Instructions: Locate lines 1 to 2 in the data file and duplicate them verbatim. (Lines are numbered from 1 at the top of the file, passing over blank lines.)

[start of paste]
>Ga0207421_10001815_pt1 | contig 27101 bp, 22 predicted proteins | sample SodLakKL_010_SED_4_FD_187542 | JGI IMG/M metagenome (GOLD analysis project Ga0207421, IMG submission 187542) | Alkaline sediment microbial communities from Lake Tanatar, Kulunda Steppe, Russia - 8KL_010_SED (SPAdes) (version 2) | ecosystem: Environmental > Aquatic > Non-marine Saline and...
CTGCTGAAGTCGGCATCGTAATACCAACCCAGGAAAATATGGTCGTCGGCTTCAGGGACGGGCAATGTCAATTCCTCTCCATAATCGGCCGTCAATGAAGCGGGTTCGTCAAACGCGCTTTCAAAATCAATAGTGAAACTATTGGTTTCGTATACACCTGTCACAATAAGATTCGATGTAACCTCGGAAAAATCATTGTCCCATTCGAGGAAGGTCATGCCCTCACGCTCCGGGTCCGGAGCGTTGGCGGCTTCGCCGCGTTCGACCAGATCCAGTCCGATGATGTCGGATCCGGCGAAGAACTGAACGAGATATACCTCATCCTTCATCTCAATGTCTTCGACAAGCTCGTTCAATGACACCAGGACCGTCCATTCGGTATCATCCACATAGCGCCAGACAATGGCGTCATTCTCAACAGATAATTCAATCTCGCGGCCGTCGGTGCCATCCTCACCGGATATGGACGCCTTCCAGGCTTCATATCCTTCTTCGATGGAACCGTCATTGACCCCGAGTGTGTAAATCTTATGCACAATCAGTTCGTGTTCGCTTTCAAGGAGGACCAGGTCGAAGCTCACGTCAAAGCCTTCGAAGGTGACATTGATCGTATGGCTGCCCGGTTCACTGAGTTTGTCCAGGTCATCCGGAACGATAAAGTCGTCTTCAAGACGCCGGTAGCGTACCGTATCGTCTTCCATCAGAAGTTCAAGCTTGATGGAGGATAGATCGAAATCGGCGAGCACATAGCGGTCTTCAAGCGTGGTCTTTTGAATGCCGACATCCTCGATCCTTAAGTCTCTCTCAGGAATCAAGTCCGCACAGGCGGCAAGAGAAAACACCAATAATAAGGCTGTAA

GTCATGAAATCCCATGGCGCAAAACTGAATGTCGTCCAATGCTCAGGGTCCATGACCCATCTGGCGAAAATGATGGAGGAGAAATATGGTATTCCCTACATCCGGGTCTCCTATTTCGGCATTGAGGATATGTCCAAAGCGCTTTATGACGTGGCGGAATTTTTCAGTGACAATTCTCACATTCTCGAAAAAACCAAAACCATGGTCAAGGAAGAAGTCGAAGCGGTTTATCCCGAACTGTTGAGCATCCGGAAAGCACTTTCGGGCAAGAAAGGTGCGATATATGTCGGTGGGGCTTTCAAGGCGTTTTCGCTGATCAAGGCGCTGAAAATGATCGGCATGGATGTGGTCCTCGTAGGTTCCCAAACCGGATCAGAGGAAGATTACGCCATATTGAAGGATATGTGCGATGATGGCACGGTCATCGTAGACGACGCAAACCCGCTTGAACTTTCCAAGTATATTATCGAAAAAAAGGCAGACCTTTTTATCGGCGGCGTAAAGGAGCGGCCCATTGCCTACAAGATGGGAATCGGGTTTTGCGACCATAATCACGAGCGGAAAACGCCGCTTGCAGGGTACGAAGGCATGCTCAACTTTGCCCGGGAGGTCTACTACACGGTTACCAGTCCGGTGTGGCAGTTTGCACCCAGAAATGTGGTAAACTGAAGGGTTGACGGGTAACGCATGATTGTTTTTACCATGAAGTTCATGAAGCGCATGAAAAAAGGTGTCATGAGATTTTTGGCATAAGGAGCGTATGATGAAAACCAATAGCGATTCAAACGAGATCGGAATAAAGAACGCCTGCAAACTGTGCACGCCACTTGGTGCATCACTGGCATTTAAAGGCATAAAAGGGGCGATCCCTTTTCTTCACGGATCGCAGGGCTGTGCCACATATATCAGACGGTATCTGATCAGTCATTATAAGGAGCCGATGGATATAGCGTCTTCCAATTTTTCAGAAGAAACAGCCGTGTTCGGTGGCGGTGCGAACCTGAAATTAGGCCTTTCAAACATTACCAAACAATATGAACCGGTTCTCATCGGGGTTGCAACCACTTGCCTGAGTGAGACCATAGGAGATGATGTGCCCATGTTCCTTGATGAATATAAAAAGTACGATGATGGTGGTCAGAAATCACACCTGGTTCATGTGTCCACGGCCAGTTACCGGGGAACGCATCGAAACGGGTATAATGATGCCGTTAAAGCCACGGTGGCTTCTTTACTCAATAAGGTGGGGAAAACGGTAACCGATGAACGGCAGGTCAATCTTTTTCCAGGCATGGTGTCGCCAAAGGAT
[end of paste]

>Ga0207421_10001815_pt1 | contig 27101 bp, 22 predicted proteins | sample SodLakKL_010_SED_4_FD_187542 | JGI IMG/M metagenome (GOLD analysis project Ga0207421, IMG submission 187542) | Alkaline sediment microbial communities from Lake Tanatar, Kulunda Steppe, Russia - 8KL_010_SED (SPAdes) (version 2) | ecosystem: Environmental > Aquatic > Non-marine Saline and...
CTGCTGAAGTCGGCATCGTAATACCAACCCAGGAAAATATGGTCGTCGGCTTCAGGGACGGGCAATGTCAATTCCTCTCCATAATCGGCCGTCAATGAAGCGGGTTCGTCAAACGCGCTTTCAAAATCAATAGTGAAACTATTGGTTTCGTATACACCTGTCACAATAAGATTCGATGTAACCTCGGAAAAATCATTGTCCCATTCGAGGAAGGTCATGCCCTCACGCTCCGGGTCCGGAGCGTTGGCGGCTTCGCCGCGTTCGACCAGATCCAGTCCGATGATGTCGGATCCGGCGAAGAACTGAACGAGATATACCTCATCCTTCATCTCAATGTCTTCGACAAGCTCGTTCAATGACACCAGGACCGTCCATTCGGTATCATCCACATAGCGCCAGACAATGGCGTCATTCTCAACAGATAATTCAATCTCGCGGCCGTCGGTGCCATCCTCACCGGATATGGACGCCTTCCAGGCTTCATATCCTTCTTCGATGGAACCGTCATTGACCCCGAGTGTGTAAATCTTATGCACAATCAGTTCGTGTTCGCTTTCAAGGAGGACCAGGTCGAAGCTCACGTCAAAGCCTTCGAAGGTGACATTGATCGTATGGCTGCCCGGTTCACTGAGTTTGTCCAGGTCATCCGGAACGATAAAGTCGTCTTCAAGACGCCGGTAGCGTACCGTATCGTCTTCCATCAGAAGTTCAAGCTTGATGGAGGATAGATCGAAATCGGCGAGCACATAGCGGTCTTCAAGCGTGGTCTTTTGAATGCCGACATCCTCGATCCTTAAGTCTCTCTCAGGAATCAAGTCCGCACAGGCGGCAAGAGAAAACACCAATAATAAGGCTGTAA